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SMALL-SCALE FAMILY FARMING IN THE MIDDLE EAST AND NORTH AFRICA

May 2015 - February 2017

Project Summary

The studies on small-scale family farming include a regional synthesis (in French, English and Arabic) as well as six national studies in Egypt, Lebanon, Mauritania, Morocco, Sudan and Tunisia.

The regional study highlights the importance of small-scale family farming in the development of the region, the essential role of agriculture in demographic and economic development, and the impact of policies on small-scale family farming.

The national studies analyze the existing challenges and propose adapted solutions in all concerned countries.

The studies reveal the need to build capacities in the involved youth-led-organizations and institutions, cooperatives and producers’ organizations. They also demonstrate the importance of improved governance and specific public policies, including in terms of gender equality. The studies recommend: enhancing productivity and efficiency of small-scale family farming; considering rural employment and pluriactivity as fundamental aspects ; improving value chains for a closer link between small-scale family farming and markets; enhancing the resilience of small-scale farming to climate change. The studies also suggest improving the tools, definitions and statistic methods to better understand small-scale family farming by defining it through other criteria than its size.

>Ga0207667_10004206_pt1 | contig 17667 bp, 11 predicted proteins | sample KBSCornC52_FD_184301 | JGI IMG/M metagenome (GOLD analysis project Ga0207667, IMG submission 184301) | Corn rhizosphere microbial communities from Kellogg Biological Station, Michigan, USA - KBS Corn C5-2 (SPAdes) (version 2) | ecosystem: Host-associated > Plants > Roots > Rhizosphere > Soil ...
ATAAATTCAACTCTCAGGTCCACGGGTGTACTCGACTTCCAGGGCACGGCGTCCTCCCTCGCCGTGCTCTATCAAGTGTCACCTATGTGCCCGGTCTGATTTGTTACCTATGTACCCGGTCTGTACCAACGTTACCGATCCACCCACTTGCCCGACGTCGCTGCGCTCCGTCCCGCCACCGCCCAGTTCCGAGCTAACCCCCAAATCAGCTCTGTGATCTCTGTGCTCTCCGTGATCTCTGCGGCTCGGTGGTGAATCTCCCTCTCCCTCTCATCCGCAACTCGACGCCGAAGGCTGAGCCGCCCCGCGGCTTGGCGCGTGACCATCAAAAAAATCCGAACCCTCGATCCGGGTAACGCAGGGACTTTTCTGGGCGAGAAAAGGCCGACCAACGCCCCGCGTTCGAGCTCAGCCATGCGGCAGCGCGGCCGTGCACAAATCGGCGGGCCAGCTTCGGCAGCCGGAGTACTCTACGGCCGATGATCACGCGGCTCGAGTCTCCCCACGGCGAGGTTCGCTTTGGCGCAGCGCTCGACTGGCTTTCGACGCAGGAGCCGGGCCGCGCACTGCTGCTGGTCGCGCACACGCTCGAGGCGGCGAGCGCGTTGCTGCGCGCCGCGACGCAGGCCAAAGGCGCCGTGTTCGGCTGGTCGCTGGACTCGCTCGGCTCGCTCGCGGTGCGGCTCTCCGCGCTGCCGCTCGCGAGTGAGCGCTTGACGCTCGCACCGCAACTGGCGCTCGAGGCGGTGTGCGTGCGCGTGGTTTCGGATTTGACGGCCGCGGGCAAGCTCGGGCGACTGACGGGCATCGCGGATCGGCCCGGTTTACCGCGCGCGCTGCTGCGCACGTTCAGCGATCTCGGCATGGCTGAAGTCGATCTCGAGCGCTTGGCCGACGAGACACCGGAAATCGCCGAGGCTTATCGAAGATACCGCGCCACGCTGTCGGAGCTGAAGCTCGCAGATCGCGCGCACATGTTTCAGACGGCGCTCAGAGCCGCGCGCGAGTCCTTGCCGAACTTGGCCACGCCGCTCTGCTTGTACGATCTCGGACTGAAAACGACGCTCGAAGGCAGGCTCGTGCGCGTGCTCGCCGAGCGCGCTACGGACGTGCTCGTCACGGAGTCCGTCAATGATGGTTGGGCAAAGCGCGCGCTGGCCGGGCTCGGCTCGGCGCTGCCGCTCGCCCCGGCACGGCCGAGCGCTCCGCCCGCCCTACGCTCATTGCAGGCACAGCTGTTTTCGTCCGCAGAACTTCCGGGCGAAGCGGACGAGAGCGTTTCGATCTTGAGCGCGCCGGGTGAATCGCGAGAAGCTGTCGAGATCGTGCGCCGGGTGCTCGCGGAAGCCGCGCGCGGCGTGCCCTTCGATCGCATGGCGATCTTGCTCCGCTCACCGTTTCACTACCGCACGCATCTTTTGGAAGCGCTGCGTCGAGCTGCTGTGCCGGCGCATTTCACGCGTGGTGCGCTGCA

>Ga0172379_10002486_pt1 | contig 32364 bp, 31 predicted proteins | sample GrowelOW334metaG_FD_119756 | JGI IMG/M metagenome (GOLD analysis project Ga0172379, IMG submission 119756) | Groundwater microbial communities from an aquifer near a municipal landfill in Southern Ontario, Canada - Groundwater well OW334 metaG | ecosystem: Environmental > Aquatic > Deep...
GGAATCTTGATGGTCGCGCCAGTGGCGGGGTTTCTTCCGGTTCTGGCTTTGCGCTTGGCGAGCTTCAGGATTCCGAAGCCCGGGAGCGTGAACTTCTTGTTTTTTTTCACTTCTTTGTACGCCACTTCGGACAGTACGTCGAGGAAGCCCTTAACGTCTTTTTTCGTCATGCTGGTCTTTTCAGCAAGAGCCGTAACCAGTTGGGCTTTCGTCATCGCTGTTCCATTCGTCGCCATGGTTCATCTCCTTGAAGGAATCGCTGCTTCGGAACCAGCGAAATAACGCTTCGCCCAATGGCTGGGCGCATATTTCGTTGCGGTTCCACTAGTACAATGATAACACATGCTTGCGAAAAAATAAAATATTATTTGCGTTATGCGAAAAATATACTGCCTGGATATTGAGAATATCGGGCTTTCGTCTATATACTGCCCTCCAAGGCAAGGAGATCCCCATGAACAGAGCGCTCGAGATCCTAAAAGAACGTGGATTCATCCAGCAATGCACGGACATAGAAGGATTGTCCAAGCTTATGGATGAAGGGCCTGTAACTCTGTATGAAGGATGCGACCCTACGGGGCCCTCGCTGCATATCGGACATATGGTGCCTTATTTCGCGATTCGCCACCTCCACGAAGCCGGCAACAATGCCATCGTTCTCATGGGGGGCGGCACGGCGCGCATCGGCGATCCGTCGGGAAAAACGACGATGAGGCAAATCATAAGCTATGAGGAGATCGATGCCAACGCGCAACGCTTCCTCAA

Objectifves

The study on small-scale and family farming in the regions of North Africa and Middle East aims at making a comparative analysis among the six countries considered (Egypt, Lebanon, Morocco, Mauritania, Sudan and Tunisia) in terms of definitions and situations of small-scale family farming, its contribution to agricultural economy and rural development, its economic and social roles, the public policies and other measures supporting or impacting its.

The ultimate objective is to come up with recommendations and guidelines for actions aiming at supporting and improving the functioning of small-scale farming, reducing its vulnerability and consolidating its economic, social and environmental role in the concerned countries.

Activities

  • Workshop for the setting up of the methodology and the identification of focus issues through the collecting of comments from the represented countries;  validation of the proposed approach; selection of the 6 targeted countries for the study; finalization of  the terms of reference.
  • Producing a common framework of analysis based on three main lines:

- Definitions and characteristics of small-scale and family farming, their use in public policies, references, recent evolution;

- Structural change and specific characteristics in the targeted countries (macro approach, the evolution of demography and employment, the role of agriculture in the national economy, etc.);

- Forms and contents of public policies targeting (or not) small farmers.

  • Data collection and analysis, collection of existing and available documents;
  • Individual interviews with the key actors to collect their expert opinions about the adaptation measures of public policies for small-scale farming, their efficiency and levels of support, with the underlying objective of exploring the perspectives for improving the situation of young farmers and women.